V.E.V. Miscellany.—Alan Betteridge has rebuilt the vintage racing hydroplane “Jazz” formerly owned by the late Don Rowe. She is powered by a Prince Henry Vauxhall engine and was entered for last month’s Daily Express Bollinger Trophy Race. “Jazz”, which did 39½ m.p.h. thirty-nine years ago, still flies a 1929 Southampton M.B.C. flag and carries oil navigation lights. But she is hampered today by modern regulations which require her to have an automatic inflatable dinghy, ship-to-shore radio, a reverse gear, an automatic fire-extinguisher, an early warning system of fire, etc., which were unheard of when she was raced as a new boat! A picture of her with varnished mahogany-planked hull offset by innumerable rivets, appeared in the Southern Evening Echo of August 13th. The Trojan O.C. is to be commended on the way in which it encourages the use of these remarkable vehicles. For instance, on learning that the Eastbourne Police used a solid-tyred Trojan in 1930, a car was hastily provided for use in the West Sussex Cavalcade of Police Transport, being re-painted in Police colours by members of the Crawley Junior Trojan Club. A 1924 Trojan utility which the Club had presented to the Leyland Museum went to the Leyland Motor, Social and Athletic Club, and appeared in a recent rally. Unfortunately, however, two of the rear-engined Trojans given to the Club have been inadvertently scrapped, leaving only two in existence.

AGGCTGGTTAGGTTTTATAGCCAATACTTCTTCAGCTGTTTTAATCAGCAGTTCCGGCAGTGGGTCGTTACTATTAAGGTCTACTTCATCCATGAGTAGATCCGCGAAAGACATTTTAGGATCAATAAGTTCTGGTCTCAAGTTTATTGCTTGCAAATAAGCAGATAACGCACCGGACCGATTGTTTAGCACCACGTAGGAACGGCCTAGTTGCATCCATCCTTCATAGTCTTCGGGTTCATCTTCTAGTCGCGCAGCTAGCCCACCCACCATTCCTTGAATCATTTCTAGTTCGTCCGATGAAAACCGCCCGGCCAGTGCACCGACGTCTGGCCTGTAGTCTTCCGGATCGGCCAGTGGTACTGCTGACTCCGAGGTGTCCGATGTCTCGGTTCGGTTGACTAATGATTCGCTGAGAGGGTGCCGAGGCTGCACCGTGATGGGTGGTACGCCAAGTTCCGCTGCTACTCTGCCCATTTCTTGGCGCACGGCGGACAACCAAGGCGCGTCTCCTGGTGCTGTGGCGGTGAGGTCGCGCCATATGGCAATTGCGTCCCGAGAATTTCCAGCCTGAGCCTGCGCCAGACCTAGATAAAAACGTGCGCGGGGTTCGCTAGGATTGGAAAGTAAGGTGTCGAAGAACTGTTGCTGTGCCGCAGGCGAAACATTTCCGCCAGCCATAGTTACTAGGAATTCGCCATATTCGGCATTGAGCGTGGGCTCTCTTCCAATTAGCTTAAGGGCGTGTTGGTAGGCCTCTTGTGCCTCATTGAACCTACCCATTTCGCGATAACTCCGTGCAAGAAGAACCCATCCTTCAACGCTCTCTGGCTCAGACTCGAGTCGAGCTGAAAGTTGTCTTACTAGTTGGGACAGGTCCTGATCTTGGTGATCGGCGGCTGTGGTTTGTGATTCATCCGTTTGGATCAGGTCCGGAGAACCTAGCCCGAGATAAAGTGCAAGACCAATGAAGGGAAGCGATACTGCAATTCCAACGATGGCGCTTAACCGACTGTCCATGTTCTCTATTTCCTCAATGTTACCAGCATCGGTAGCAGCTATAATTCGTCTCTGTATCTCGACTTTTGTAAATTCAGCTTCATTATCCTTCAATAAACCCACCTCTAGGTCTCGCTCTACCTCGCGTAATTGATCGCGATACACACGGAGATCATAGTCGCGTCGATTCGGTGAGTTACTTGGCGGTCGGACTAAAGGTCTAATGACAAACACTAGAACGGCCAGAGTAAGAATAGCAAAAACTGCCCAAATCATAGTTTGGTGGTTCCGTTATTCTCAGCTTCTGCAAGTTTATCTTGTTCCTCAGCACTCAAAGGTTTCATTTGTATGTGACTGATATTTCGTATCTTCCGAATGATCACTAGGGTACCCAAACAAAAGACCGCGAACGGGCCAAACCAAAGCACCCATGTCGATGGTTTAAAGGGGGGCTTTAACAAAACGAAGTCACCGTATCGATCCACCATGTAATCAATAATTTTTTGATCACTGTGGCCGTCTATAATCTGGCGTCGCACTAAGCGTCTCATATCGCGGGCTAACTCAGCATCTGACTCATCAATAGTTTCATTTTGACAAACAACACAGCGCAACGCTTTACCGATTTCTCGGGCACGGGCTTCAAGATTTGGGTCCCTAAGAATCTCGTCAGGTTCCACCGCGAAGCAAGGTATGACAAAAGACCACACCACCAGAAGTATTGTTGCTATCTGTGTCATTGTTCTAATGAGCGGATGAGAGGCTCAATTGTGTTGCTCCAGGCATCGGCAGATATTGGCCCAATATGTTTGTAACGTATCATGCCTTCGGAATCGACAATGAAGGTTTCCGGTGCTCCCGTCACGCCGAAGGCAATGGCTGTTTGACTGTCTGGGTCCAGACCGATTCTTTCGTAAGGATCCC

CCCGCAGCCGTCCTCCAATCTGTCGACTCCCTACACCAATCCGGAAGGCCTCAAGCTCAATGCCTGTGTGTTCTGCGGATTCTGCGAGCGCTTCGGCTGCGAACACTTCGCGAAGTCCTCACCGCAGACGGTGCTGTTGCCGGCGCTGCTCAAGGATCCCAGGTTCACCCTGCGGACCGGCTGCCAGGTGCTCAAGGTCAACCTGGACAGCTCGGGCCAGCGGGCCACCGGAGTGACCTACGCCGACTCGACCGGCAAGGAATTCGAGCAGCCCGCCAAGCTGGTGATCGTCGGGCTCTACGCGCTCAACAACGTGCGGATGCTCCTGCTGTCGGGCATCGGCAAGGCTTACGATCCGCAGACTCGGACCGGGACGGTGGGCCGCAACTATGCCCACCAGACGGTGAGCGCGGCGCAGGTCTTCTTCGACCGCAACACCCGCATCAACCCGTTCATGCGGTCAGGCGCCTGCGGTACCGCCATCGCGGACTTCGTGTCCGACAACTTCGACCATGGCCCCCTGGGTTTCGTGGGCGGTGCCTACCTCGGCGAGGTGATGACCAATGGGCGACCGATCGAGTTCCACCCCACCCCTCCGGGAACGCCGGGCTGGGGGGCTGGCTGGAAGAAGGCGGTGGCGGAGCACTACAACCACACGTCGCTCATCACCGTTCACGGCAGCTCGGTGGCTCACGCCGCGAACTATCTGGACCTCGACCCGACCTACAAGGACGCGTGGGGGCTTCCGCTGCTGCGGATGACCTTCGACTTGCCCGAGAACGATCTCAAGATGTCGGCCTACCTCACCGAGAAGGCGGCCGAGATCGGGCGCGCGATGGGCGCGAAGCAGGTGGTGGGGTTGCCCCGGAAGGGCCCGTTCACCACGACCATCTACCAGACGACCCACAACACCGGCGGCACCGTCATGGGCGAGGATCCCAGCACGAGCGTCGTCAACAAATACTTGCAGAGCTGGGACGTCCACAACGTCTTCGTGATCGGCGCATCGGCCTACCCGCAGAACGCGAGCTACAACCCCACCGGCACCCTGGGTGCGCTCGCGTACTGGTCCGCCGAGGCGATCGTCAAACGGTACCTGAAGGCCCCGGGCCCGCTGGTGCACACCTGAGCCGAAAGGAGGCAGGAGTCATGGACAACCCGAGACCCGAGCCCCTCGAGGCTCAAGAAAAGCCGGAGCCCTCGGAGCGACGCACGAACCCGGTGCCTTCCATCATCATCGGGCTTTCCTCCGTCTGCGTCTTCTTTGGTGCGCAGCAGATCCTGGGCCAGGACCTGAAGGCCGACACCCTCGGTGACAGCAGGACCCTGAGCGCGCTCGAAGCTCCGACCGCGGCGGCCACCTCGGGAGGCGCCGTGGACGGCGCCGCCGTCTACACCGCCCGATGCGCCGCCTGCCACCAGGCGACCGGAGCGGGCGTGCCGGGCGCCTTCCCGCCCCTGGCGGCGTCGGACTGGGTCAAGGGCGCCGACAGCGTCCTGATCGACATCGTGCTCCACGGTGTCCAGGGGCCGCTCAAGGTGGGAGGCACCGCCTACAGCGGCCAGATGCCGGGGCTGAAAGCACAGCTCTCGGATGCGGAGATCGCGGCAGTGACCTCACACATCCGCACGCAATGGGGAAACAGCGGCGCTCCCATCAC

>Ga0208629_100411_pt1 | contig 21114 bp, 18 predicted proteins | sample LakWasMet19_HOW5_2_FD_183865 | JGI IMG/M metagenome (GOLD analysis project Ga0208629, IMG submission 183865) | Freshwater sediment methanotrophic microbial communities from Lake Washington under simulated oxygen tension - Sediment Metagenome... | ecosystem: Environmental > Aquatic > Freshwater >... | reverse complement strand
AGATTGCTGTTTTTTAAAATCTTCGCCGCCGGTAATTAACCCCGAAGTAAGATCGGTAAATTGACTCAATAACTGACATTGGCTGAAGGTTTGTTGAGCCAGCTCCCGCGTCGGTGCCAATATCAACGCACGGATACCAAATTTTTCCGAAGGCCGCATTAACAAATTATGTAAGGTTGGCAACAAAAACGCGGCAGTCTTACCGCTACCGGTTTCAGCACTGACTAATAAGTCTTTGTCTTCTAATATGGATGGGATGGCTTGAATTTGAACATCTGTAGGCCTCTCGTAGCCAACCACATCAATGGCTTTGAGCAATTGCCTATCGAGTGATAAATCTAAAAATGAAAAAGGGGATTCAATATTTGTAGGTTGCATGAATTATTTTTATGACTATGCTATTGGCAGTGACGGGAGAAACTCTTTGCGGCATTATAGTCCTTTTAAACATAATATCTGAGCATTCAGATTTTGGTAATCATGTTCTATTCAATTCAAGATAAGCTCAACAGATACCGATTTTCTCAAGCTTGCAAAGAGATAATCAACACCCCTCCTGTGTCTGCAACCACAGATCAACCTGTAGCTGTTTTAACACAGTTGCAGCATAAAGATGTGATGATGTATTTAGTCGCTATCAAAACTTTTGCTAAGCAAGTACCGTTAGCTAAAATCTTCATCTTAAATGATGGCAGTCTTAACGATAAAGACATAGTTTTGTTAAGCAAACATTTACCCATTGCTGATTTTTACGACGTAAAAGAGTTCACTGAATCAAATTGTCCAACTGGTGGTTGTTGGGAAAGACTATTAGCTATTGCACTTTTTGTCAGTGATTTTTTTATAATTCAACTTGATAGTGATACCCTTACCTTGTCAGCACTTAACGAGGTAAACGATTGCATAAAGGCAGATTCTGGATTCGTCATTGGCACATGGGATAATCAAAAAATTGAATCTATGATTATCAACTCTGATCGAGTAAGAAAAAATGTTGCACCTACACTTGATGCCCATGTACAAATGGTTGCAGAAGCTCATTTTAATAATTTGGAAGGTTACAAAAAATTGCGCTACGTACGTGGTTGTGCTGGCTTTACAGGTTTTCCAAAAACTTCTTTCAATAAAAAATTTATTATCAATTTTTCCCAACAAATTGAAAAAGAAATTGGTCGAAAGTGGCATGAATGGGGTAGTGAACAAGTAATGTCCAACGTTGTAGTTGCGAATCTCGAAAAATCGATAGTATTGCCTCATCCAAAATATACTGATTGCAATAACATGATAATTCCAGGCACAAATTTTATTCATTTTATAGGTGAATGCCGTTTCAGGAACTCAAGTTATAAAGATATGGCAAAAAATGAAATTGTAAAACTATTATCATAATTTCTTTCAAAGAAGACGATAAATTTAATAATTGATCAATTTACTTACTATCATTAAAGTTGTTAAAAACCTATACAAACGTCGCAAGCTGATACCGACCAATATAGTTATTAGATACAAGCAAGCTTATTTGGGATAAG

Daimler-Benz Aktiengesellschaft freely admit that the 1914 G.P. Mercedes in their Stuttgart Museum, originally thought to be the winning car, was in fact a reserve car in that race. Consequently them is now no reason to doubt that Philip Mann has the Mercedes which Lautenschlager drove to victory; we understand that it should soon be going together again. A car-type Model-T Ford back axle with solid tyres has been seen on an Essex farm and could probably be had for a nominal sum. Rivers-Fletcher thinks that he can arrange for Madame Jenck, who did so well in her 2.3 Bugatti in pre-war Targa Florio races, to open the course at Prescott next May and one hopes that the present unhappy situation of Czechoslovakia will not prevent this.
William A. Weaver, who built and flew the Weaver Ornithoplane in 1905 and who founded the Coventry-Victor Motor Co., of three-wheeler fame, in 1919, died recently at the age of 83. A reader tells us that his company ran two Super Sentinel steam waggons as recently as mid-1956.